Being a 21-year-old woman in the 21st century who has never been asked on a date does not seem that wild to me. My mother would tell you it is because I do not put myself out there. False. I have a simple request. Ask me out. I do not need to be courted per se, but is the fear of rejection really holding men back that much? This I believe: Chivalry is not dead. Women have just ceased to expect it.
Women today have told themselves, “He’s confused, he doesn’t know what he wants, he’s still getting over his ex.” The list is extensive when rationalizing why he will not ask you out. But if he wanted to, he would. No great love story starts out with him coming up with every reason not to commit but rather doing everything in his power to be with the one woman he sees as worth it all: you.
I do not think men are afraid of rejection as much as they are afraid of commitment. Spending time with someone without the big “date” word attached means that if it does not work out, we do not have to be sad because it was not a date and therefore it was a subpar time of socializing. Some say this shift is all because of the digital age or its seductive mistress, the hookup culture.
This may be true, but as men do less, women expect less. Dating is intentional which is why we avoid it. Although we try to avoid emotional pain, the lack of commitment can be taxing on men and women over time leading to fewer marriages and prolonged singleness.
As someone who has been rejected on more than one occasion and grown from it, I have concluded that yes, it takes away the pressure for the man, but it also takes away his ability to be chivalrous. Snapchat destroys a man’s opportunity to be chivalrous. Tinder destroys a man’s opportunity to be chivalrous. And women, if we do not expect it, we too destroy this opportunity.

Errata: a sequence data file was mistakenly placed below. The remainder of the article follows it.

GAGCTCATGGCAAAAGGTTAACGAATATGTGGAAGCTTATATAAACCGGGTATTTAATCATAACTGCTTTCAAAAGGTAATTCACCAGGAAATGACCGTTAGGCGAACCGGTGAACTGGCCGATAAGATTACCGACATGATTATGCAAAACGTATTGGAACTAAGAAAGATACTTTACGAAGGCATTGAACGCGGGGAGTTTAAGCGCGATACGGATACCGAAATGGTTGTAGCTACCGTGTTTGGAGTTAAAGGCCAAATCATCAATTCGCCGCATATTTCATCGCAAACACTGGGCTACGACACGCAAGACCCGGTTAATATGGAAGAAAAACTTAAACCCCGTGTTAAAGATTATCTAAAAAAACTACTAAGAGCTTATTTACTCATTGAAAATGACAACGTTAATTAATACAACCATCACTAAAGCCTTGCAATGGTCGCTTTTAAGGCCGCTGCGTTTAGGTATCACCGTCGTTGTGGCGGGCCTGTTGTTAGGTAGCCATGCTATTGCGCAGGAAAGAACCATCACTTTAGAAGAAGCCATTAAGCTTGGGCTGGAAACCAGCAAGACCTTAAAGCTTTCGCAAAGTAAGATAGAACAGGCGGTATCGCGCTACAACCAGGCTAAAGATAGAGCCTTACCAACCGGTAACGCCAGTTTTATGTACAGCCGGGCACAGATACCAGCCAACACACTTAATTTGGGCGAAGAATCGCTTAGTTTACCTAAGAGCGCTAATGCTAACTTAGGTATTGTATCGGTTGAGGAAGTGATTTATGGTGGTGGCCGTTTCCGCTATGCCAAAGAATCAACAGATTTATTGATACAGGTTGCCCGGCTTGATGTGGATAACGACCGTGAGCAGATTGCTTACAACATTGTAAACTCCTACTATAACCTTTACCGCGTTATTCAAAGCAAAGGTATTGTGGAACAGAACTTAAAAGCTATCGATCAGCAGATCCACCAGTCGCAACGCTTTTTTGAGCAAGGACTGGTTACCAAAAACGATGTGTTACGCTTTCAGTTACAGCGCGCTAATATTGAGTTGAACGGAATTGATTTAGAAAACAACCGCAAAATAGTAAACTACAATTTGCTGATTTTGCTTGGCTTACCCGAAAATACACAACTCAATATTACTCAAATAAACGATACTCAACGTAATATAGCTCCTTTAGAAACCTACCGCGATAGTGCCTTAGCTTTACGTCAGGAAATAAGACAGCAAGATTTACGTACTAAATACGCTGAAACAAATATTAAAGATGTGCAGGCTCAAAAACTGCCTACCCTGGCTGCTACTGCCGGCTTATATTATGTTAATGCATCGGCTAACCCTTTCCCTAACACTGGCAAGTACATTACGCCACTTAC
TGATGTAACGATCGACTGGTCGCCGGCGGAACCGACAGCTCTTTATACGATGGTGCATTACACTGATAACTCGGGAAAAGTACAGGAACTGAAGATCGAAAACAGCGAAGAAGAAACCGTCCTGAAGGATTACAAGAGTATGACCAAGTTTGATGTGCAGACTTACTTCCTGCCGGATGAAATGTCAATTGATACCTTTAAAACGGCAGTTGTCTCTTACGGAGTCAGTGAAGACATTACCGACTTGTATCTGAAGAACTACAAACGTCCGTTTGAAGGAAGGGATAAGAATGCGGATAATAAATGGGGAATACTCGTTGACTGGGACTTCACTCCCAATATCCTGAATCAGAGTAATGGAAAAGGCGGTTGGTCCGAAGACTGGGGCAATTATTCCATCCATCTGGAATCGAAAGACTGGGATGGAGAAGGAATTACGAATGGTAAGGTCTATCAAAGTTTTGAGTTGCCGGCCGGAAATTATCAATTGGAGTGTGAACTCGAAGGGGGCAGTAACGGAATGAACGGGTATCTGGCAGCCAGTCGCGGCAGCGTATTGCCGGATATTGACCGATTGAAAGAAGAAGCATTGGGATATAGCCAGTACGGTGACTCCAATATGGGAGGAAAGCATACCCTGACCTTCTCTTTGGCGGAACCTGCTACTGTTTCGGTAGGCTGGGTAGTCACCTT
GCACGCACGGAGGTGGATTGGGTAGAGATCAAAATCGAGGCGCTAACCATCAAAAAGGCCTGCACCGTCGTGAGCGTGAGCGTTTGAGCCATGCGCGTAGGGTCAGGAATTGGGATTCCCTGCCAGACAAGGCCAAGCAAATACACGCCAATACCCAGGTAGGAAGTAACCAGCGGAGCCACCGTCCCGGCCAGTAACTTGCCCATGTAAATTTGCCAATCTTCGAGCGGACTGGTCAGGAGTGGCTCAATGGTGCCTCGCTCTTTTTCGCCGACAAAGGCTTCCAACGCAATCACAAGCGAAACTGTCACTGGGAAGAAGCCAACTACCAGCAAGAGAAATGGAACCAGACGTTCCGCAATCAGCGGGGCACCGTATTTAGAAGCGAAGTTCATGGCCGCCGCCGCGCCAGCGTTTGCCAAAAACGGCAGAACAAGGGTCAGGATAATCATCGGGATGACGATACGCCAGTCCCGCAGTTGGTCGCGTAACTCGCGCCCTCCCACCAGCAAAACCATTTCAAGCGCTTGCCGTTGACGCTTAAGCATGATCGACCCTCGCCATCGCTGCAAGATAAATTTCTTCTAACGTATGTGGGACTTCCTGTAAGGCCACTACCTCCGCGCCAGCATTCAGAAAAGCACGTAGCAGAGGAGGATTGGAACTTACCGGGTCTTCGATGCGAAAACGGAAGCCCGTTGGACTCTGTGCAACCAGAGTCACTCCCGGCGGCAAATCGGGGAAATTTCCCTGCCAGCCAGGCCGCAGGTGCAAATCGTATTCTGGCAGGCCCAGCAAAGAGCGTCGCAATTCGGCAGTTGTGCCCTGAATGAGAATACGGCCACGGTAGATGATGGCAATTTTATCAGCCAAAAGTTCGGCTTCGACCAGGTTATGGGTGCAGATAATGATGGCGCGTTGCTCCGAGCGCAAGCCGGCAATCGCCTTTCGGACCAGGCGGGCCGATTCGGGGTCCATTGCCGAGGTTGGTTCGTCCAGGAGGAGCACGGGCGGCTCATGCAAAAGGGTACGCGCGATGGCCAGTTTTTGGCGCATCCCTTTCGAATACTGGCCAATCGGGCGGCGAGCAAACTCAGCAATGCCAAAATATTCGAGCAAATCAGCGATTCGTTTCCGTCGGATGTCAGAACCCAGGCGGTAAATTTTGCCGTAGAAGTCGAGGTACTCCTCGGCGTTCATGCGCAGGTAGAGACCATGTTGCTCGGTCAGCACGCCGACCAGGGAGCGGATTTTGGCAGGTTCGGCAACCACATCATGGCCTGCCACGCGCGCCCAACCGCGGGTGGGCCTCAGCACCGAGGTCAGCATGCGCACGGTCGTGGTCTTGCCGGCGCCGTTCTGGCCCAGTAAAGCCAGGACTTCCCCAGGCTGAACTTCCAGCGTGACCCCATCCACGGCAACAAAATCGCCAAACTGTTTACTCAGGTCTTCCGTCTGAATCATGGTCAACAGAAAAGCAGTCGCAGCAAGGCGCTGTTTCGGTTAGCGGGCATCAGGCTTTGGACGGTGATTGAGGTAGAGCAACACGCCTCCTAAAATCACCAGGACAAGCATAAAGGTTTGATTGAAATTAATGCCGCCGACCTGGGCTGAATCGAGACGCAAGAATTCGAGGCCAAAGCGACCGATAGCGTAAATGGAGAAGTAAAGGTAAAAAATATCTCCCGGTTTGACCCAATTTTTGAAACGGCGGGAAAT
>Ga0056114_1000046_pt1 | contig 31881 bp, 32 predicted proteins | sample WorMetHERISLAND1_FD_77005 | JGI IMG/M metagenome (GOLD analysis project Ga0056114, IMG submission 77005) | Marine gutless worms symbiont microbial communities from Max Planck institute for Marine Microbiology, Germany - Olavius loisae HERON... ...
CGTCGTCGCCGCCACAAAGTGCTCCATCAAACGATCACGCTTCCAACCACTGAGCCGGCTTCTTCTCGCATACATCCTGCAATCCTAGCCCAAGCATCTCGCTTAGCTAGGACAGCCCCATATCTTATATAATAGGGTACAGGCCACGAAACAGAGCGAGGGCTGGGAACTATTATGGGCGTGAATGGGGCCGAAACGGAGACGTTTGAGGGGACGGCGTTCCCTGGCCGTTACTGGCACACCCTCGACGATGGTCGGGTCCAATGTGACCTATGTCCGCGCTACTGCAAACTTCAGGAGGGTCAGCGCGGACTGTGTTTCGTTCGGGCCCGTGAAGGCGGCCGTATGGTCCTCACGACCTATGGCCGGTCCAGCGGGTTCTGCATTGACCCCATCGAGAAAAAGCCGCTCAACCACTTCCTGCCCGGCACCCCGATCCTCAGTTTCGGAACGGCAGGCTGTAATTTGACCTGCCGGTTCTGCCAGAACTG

Prizes do not chase winners. Do we remember that we are a prize? I am perfectly content remaining in my singleness, knowing that I am to be pursued and sought after. Flowers are $5 at Trader Joe’s and dinner is not necessary, just a bottle of wine please. Do not text me that you are here. Knock on the door and allow my slightly nosy roommates to greet you. Why? Because it makes it harder to say goodbye and that is OK.
Chivalry is not dead; I am just still looking for it.
Marketing major Eva Sundheim wrote this essay last spring for an assignment in her Mission of the Engineer course, an integrated course between the Catholic Studies and Engineering departments. Inspired by Edward R. Murrow’s CBS radio program in the 1950s, the assignment required students to respond to the prompt, “This I Believe…”.
This story is featured in the fall-winter 2022 issue of Lumen.